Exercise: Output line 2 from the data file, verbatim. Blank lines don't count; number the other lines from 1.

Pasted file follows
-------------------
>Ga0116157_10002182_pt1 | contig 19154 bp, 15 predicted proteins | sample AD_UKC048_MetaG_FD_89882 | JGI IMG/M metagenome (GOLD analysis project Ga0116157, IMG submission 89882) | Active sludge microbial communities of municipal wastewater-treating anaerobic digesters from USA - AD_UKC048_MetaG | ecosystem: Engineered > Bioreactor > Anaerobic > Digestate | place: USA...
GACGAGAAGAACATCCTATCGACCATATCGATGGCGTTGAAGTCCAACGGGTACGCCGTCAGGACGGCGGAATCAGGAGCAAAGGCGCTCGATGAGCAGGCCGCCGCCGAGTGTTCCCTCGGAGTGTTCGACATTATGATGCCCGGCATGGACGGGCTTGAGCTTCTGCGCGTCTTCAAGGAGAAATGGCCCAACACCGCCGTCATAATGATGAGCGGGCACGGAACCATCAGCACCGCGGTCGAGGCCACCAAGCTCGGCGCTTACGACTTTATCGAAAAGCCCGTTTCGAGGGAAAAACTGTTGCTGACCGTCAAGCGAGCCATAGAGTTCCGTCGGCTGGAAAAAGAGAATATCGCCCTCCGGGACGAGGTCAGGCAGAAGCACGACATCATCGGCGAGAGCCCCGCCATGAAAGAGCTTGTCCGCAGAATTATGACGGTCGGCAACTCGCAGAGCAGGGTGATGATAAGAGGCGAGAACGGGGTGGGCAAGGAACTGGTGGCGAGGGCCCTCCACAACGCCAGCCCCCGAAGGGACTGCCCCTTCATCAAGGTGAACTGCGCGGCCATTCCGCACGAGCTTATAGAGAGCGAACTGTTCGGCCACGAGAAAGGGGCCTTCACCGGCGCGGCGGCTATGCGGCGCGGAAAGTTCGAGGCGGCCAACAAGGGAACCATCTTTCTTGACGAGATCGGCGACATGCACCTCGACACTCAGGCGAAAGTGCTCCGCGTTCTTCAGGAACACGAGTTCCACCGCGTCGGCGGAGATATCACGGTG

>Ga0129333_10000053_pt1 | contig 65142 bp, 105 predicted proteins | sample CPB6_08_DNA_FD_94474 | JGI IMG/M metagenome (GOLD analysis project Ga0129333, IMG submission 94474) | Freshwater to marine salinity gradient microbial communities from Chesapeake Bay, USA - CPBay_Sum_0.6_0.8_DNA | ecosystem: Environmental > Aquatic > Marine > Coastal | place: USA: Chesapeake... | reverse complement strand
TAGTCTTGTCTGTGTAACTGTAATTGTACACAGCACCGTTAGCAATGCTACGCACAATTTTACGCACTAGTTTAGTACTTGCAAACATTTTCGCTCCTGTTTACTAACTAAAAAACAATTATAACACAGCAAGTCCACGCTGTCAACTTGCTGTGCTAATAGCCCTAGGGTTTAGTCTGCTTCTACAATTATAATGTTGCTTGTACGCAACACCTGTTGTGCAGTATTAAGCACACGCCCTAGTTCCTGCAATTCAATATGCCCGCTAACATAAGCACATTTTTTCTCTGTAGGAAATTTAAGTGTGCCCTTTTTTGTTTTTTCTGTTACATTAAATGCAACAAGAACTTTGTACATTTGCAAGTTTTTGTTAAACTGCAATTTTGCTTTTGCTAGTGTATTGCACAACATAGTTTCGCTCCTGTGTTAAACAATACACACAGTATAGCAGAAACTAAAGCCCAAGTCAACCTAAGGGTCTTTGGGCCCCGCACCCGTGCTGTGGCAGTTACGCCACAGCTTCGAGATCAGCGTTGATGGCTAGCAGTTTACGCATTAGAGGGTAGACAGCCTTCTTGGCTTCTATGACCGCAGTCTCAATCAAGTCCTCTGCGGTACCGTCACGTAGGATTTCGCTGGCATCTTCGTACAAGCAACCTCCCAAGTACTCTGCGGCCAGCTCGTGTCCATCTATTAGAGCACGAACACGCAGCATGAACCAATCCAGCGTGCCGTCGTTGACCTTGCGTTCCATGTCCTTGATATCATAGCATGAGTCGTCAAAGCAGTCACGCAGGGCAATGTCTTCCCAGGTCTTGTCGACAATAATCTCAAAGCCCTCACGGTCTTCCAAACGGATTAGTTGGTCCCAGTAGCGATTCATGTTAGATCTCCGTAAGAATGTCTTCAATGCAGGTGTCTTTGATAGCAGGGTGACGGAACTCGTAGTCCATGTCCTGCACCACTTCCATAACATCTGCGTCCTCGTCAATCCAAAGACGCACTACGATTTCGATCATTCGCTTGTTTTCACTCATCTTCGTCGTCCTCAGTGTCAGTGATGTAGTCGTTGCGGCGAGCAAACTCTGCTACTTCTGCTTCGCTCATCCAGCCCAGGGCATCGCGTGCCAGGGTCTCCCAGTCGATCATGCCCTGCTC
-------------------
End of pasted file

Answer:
GACGAGAAGAACATCCTATCGACCATATCGATGGCGTTGAAGTCCAACGGGTACGCCGTCAGGACGGCGGAATCAGGAGCAAAGGCGCTCGATGAGCAGGCCGCCGCCGAGTGTTCCCTCGGAGTGTTCGACATTATGATGCCCGGCATGGACGGGCTTGAGCTTCTGCGCGTCTTCAAGGAGAAATGGCCCAACACCGCCGTCATAATGATGAGCGGGCACGGAACCATCAGCACCGCGGTCGAGGCCACCAAGCTCGGCGCTTACGACTTTATCGAAAAGCCCGTTTCGAGGGAAAAACTGTTGCTGACCGTCAAGCGAGCCATAGAGTTCCGTCGGCTGGAAAAAGAGAATATCGCCCTCCGGGACGAGGTCAGGCAGAAGCACGACATCATCGGCGAGAGCCCCGCCATGAAAGAGCTTGTCCGCAGAATTATGACGGTCGGCAACTCGCAGAGCAGGGTGATGATAAGAGGCGAGAACGGGGTGGGCAAGGAACTGGTGGCGAGGGCCCTCCACAACGCCAGCCCCCGAAGGGACTGCCCCTTCATCAAGGTGAACTGCGCGGCCATTCCGCACGAGCTTATAGAGAGCGAACTGTTCGGCCACGAGAAAGGGGCCTTCACCGGCGCGGCGGCTATGCGGCGCGGAAAGTTCGAGGCGGCCAACAAGGGAACCATCTTTCTTGACGAGATCGGCGACATGCACCTCGACACTCAGGCGAAAGTGCTCCGCGTTCTTCAGGAACACGAGTTCCACCGCGTCGGCGGAGATATCACGGTG